Reflections on Remediation

http://www.insidehighered.com/news/2010/01/21/freshmen

The linked article’s title is great for a start, but what I’m troubled by is the buried survey results on tutoring and what they call “remedial work.” I’m perfectly willing to admit that tutoring can rise to the level of remedial work, but why do we need to attached such an emotionally charged word as “remedial” to what  amounts to learning support?

My campus’ learning center embraces what I think is a healthier attitude toward learning support in the development of its tutoring and Supplemental Instruction (SI) programs. I suspect most university campus do the same, but here tutors and SI instructors aren’t simply finding remedies to educational ailments afflicting students who come to the center. They practice approaches that bridge gaps between learning styles and teaching styles. Similarly, our writing center isn’t simply a place to go have your paper spell-checked. To our writing center, good writing is good thinking and they want to be involved to provide support to students from the beginning–whether it’s brainstorming a paper’s topic or identifying the appropriate citation style, the writing center aims to support the student in a learner-centered way.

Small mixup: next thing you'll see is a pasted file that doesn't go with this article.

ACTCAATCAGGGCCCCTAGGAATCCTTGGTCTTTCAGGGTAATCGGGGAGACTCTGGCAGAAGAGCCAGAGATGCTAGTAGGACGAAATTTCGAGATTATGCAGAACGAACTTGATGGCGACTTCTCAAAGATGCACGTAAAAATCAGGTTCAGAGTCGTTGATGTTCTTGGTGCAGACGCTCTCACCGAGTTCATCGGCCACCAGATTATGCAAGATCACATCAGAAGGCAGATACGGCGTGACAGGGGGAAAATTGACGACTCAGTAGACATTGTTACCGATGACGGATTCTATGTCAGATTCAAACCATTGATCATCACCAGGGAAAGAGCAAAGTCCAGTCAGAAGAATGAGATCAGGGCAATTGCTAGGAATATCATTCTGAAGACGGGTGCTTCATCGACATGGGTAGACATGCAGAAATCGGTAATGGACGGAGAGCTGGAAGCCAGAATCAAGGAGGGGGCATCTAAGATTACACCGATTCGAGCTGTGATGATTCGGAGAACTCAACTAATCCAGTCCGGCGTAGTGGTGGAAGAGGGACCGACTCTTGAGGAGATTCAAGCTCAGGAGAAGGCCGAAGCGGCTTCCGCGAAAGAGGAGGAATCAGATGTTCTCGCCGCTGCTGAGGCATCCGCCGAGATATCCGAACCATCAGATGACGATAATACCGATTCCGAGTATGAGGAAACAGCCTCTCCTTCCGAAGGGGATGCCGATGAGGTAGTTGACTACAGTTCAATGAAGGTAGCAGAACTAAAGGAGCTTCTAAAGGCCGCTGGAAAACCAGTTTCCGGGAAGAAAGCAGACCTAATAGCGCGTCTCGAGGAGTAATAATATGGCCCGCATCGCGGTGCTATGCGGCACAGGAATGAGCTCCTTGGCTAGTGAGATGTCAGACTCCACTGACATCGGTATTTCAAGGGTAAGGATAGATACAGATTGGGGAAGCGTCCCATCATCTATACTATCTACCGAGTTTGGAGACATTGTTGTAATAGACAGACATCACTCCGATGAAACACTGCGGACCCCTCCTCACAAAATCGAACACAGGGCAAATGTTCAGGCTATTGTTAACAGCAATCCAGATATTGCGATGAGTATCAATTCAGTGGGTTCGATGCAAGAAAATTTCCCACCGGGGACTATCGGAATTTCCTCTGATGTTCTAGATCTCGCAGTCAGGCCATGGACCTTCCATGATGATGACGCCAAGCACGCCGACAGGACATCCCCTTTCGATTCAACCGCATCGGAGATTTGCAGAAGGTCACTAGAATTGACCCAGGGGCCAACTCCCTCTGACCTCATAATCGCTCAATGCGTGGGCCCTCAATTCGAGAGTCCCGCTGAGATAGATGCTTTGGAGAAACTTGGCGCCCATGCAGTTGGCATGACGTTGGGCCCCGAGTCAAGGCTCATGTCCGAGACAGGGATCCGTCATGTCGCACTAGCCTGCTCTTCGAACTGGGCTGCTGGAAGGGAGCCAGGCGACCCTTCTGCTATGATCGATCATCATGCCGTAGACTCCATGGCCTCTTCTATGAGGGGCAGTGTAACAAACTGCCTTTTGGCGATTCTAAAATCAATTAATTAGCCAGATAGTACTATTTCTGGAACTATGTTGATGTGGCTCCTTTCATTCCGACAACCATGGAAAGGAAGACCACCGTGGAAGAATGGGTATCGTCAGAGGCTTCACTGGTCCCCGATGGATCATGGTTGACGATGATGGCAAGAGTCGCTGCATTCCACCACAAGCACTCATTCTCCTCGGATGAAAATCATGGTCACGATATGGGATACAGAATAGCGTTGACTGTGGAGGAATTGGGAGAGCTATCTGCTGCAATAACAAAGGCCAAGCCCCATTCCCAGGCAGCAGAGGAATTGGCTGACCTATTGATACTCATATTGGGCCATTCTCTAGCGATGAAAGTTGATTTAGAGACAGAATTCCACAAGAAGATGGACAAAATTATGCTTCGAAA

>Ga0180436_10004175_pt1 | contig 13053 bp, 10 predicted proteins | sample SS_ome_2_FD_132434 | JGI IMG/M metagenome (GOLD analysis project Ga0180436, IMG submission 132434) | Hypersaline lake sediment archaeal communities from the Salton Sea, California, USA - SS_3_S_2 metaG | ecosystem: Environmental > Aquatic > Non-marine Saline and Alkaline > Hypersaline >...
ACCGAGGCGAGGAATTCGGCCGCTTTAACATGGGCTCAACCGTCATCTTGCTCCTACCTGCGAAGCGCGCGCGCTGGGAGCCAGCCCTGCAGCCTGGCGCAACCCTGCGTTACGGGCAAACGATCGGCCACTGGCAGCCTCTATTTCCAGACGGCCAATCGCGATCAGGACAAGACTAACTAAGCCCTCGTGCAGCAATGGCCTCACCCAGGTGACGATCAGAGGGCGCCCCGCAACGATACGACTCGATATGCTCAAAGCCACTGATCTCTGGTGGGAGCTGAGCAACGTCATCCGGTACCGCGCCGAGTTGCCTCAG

Maybe I’m wrong, but the article seemed to stigmatize the idea of learning support…and it bugged me.

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About Art

I've been a higher education professional for over 15 years and an Academic Advising administrator for the past eight of those. I have a background in exploratory student advising and have spent a great deal of time guiding students through contemplating their personal college-to-career pathways. I've published, presented, and consulted on the intersection of social media and academia and am a firm believer in social media's power as a tool for engagement rather than solely information delivery. I've worked at public and private institutions as well as 2-year colleges and 4-year universities. I believe in Academic Advising as a teaching and learning activity, that learner-centered education is the key to students' academic success, and that as long as we keep students' individual goals and success at the center of our decision-making process, the problem of college-level student attrition can be solved.
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